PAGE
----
Published on February 27th, 2013 | by Cynthia Shahan


36 U.S. Cities Ranked On Their Bikeability

February 27th, 2013 by  

This article was originally published on Bikocity:

bike-trail-florida-nokomisI get lost in a time warp playing with this bike score map. What a pleasant diversion and a bit of fun after being outside on my bike for hours this evening. The map is interesting and useful. Especially diverse and informative are the comments at the side of the scoring of a city. Those comments vary as we bikers vary, so many different styles — one person happy, another not so much, with more complaints and needs not yet met.

Yes, we have some great winners in the Walk Score rankings of the “Bikeability of Every Address in 36 Cities.” I expected much of what I found; however, let’s really applaud those Minneapolis bikers for leading the country. Like our Danish role models, cold does not change their passion for biking, and the rest of us are trailing behind.

Minneapolis top bicycle city.

Walk Score published it bikeability rankings last spring, but they were only at the citywide level. You can also plug in your address, and come up with a custom rating for your own address with Walk Score. By using an algorithm that takes into account factors such as bike infrastructure, topography, and the number of cyclists on the streets, Walk Score has released “Bike Scores” for addresses in 25 American cities and 11 Canadian cities.

Walk Score’s first 25 bike-scored U.S. cities include the top 10 vote-getters, the top 10 most bikeable cities they had scored this spring, and five others selected for mysterious reasons.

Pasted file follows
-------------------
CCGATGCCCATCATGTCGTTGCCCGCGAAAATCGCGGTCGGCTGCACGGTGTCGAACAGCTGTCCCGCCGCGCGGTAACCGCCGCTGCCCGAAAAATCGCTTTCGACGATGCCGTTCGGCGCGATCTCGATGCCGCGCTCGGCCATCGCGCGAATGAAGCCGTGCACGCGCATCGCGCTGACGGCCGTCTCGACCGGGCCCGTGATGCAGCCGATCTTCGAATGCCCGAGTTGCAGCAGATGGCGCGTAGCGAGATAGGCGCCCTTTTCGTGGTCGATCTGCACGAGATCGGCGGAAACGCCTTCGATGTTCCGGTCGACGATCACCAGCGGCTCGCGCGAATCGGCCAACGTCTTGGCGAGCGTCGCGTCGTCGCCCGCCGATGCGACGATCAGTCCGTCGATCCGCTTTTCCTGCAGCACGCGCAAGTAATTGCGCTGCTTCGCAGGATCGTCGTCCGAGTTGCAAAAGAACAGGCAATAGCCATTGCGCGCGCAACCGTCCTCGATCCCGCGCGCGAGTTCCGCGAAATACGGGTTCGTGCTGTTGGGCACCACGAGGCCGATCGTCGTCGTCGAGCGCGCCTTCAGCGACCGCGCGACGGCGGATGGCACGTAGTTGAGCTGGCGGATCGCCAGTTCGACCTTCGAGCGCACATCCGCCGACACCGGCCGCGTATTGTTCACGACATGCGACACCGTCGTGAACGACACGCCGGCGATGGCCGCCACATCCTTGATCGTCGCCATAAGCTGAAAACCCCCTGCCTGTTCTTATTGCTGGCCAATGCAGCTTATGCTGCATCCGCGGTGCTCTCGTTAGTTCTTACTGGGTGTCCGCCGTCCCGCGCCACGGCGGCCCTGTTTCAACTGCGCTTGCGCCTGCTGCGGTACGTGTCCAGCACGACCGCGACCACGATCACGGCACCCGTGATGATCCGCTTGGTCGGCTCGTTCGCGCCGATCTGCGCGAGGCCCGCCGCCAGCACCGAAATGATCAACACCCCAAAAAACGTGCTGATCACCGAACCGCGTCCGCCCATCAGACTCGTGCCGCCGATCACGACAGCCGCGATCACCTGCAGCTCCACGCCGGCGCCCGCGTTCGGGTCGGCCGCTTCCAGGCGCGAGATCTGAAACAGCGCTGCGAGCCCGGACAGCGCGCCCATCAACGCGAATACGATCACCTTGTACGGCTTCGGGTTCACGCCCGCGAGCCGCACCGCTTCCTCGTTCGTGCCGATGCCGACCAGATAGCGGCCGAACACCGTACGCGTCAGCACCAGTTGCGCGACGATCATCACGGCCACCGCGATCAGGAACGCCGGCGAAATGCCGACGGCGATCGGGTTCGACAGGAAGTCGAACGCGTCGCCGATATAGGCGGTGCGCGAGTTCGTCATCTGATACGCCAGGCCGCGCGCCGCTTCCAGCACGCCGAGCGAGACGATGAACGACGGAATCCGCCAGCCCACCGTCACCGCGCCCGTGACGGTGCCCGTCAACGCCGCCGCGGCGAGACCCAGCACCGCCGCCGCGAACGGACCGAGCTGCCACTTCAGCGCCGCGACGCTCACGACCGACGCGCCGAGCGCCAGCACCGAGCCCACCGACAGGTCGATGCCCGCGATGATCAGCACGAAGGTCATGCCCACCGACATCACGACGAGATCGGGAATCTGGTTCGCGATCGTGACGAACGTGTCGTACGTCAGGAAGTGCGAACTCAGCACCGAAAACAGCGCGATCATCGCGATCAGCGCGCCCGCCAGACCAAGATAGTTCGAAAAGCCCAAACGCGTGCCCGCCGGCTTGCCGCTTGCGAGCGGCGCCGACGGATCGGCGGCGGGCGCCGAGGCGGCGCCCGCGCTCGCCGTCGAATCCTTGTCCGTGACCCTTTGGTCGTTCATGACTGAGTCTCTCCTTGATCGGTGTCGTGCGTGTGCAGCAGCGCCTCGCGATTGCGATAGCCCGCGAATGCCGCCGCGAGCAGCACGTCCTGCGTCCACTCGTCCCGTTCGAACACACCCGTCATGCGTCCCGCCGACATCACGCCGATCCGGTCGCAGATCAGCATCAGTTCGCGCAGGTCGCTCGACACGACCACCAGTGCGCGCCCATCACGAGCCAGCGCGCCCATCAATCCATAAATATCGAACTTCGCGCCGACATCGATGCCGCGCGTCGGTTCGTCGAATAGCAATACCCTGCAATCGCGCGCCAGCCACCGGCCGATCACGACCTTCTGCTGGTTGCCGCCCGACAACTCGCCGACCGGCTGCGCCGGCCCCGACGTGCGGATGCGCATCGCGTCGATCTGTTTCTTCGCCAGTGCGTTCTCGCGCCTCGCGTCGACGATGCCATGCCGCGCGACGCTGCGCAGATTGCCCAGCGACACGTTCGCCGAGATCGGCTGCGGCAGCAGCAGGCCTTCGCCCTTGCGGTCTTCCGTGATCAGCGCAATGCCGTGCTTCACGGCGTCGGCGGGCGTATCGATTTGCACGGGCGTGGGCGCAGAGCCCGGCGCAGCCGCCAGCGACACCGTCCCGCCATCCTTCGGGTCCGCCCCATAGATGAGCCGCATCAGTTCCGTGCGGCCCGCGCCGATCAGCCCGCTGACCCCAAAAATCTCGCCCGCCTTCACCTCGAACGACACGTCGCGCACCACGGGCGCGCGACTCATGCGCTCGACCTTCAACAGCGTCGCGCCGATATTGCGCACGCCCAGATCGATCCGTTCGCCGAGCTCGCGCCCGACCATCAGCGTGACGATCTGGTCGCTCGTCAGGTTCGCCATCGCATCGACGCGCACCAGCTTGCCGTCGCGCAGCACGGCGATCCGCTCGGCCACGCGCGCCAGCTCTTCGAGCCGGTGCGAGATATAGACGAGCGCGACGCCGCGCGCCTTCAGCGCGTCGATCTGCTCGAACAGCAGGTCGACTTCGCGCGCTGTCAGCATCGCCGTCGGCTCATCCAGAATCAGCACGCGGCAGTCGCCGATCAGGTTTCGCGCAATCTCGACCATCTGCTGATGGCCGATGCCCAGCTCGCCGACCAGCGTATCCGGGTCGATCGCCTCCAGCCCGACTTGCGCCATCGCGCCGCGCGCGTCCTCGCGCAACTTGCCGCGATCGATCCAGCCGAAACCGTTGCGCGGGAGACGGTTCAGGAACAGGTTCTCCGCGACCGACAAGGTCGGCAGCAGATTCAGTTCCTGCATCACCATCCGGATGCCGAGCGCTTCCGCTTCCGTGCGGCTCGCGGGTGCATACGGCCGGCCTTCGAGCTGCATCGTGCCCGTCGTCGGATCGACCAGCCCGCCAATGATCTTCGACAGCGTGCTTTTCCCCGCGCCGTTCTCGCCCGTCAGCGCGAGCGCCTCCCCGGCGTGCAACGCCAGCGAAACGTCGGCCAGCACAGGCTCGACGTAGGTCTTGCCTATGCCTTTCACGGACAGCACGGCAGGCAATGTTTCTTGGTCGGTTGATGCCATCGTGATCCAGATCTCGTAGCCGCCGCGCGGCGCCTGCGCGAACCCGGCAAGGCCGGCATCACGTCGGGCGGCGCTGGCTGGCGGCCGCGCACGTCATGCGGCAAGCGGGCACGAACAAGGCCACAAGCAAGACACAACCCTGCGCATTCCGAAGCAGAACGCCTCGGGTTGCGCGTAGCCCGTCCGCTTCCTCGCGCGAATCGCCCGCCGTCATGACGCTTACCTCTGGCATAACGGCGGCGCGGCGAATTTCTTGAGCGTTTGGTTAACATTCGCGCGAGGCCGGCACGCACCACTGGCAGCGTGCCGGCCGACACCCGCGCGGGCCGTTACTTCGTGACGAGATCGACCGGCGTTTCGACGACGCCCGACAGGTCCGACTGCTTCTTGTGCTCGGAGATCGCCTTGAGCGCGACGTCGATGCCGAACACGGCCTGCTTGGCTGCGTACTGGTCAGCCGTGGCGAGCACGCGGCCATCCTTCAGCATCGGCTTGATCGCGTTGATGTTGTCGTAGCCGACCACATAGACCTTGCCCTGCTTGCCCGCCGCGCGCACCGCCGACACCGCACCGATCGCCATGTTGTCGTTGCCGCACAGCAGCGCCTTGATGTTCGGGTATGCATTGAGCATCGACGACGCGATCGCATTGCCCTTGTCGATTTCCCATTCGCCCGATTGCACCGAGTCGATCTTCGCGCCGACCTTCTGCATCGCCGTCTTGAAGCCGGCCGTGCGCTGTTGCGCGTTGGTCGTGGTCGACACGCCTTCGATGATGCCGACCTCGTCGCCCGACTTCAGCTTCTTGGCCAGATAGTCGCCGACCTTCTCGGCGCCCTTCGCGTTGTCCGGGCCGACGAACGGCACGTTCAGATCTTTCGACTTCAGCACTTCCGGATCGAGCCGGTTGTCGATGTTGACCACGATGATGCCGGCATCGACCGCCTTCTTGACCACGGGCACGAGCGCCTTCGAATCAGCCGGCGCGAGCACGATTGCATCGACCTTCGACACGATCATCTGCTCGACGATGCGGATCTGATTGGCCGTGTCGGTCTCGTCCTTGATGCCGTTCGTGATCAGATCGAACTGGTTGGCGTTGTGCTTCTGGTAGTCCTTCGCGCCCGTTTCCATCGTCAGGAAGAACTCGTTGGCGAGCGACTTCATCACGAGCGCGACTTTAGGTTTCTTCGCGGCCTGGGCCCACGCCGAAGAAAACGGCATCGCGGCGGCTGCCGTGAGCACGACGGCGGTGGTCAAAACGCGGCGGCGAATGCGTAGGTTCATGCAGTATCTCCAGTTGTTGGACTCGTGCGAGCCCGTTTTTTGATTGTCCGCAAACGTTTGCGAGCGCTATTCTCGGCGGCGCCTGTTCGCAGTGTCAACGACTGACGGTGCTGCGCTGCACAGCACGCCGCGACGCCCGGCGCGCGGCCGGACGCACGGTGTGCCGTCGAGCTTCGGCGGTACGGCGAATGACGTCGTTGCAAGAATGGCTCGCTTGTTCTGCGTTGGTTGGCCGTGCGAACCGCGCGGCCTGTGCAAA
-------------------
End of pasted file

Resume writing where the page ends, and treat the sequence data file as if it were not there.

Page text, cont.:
The full list is:

  • Cincinnati = Bike Score 37
  • Austin = Bike Score 45
  • Pittsburgh = Bike Score 39
  • Philadelphia = Bike Score 68
  • Miami = Bike Score 57
  • Oakland = Bike Score 57
  • Houston = Bike Score 49
  • Los Angeles = Bike Score 54
  • Eugene = Bike Score 75
  • San Diego = Bike Score 48
  • Ann Arbor =Bike Score 76
  • Boulder = Bike Score 86
  • Fort Collins = Bike Score 78
  • Tempe = Bike Score 75
  • Tyler = Bike Score 38
  • Minneapolis = Bike Score 79
  • Portland = Bike Score 70
  • San Francisco = Bike Score 70
  • Boston = Bike Score 68
  • Madison = Bike Score 67
  • Washington, DC = Bike Score 65
  • Seattle = Bike Score 64
  • Tucson = Bike Score 64
  • New York = Bike Score 62
  • Chicago = Bike Score 62

Here are some major landmarks for some extra fun: the US Capitol got a Bike Score of 89, Philadelphia’s Liberty Bell got a Bike Score of 96, and UCLA got a Bike Score of 55.

Image Credits: Minneapolis bicyclists by ibikempls (some rights reserved); Liberty bike trail in Florida by Cynthia Shahan

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About the Author

is a Mother, an Organic Farmer, Licensed Acupuncturist, Anthropology Studies, and mother of four unconditionally loving spirits, teachers, and environmentally conscious beings who have lit the way for me for decades.

  • susannaschick